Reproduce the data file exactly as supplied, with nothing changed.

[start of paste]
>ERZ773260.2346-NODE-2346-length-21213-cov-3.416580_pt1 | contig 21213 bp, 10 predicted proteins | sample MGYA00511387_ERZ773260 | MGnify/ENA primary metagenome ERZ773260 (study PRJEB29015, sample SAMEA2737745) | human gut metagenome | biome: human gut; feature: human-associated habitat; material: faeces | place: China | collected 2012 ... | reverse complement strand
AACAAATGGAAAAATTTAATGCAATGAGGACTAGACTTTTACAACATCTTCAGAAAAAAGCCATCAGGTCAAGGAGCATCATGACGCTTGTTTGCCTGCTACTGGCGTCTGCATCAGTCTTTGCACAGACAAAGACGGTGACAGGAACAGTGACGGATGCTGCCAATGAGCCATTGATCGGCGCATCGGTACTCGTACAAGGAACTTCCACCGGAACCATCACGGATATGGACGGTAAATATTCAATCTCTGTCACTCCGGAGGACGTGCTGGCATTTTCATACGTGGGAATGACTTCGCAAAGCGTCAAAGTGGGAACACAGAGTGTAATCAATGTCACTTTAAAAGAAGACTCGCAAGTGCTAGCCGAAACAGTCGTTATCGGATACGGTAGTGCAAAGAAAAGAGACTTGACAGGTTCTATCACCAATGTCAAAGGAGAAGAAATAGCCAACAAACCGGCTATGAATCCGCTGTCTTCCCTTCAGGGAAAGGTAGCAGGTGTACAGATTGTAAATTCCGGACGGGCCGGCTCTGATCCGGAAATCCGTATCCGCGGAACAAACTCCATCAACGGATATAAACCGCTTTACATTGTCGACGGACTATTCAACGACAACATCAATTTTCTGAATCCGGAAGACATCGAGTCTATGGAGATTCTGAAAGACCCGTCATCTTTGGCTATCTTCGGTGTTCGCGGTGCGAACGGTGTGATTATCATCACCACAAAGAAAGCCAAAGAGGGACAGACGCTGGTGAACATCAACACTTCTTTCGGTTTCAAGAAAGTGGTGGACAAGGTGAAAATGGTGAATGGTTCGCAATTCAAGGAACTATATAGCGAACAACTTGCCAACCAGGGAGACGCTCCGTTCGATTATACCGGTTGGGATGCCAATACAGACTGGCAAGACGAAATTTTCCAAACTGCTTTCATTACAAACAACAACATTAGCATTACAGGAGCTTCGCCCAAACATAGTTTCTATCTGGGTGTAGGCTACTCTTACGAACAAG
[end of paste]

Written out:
>ERZ773260.2346-NODE-2346-length-21213-cov-3.416580_pt1 | contig 21213 bp, 10 predicted proteins | sample MGYA00511387_ERZ773260 | MGnify/ENA primary metagenome ERZ773260 (study PRJEB29015, sample SAMEA2737745) | human gut metagenome | biome: human gut; feature: human-associated habitat; material: faeces | place: China | collected 2012 ... | reverse complement strand
AACAAATGGAAAAATTTAATGCAATGAGGACTAGACTTTTACAACATCTTCAGAAAAAAGCCATCAGGTCAAGGAGCATCATGACGCTTGTTTGCCTGCTACTGGCGTCTGCATCAGTCTTTGCACAGACAAAGACGGTGACAGGAACAGTGACGGATGCTGCCAATGAGCCATTGATCGGCGCATCGGTACTCGTACAAGGAACTTCCACCGGAACCATCACGGATATGGACGGTAAATATTCAATCTCTGTCACTCCGGAGGACGTGCTGGCATTTTCATACGTGGGAATGACTTCGCAAAGCGTCAAAGTGGGAACACAGAGTGTAATCAATGTCACTTTAAAAGAAGACTCGCAAGTGCTAGCCGAAACAGTCGTTATCGGATACGGTAGTGCAAAGAAAAGAGACTTGACAGGTTCTATCACCAATGTCAAAGGAGAAGAAATAGCCAACAAACCGGCTATGAATCCGCTGTCTTCCCTTCAGGGAAAGGTAGCAGGTGTACAGATTGTAAATTCCGGACGGGCCGGCTCTGATCCGGAAATCCGTATCCGCGGAACAAACTCCATCAACGGATATAAACCGCTTTACATTGTCGACGGACTATTCAACGACAACATCAATTTTCTGAATCCGGAAGACATCGAGTCTATGGAGATTCTGAAAGACCCGTCATCTTTGGCTATCTTCGGTGTTCGCGGTGCGAACGGTGTGATTATCATCACCACAAAGAAAGCCAAAGAGGGACAGACGCTGGTGAACATCAACACTTCTTTCGGTTTCAAGAAAGTGGTGGACAAGGTGAAAATGGTGAATGGTTCGCAATTCAAGGAACTATATAGCGAACAACTTGCCAACCAGGGAGACGCTCCGTTCGATTATACCGGTTGGGATGCCAATACAGACTGGCAAGACGAAATTTTCCAAACTGCTTTCATTACAAACAACAACATTAGCATTACAGGAGCTTCGCCCAAACATAGTTTCTATCTGGGTGTAGGCTACTCTTACGAACAAG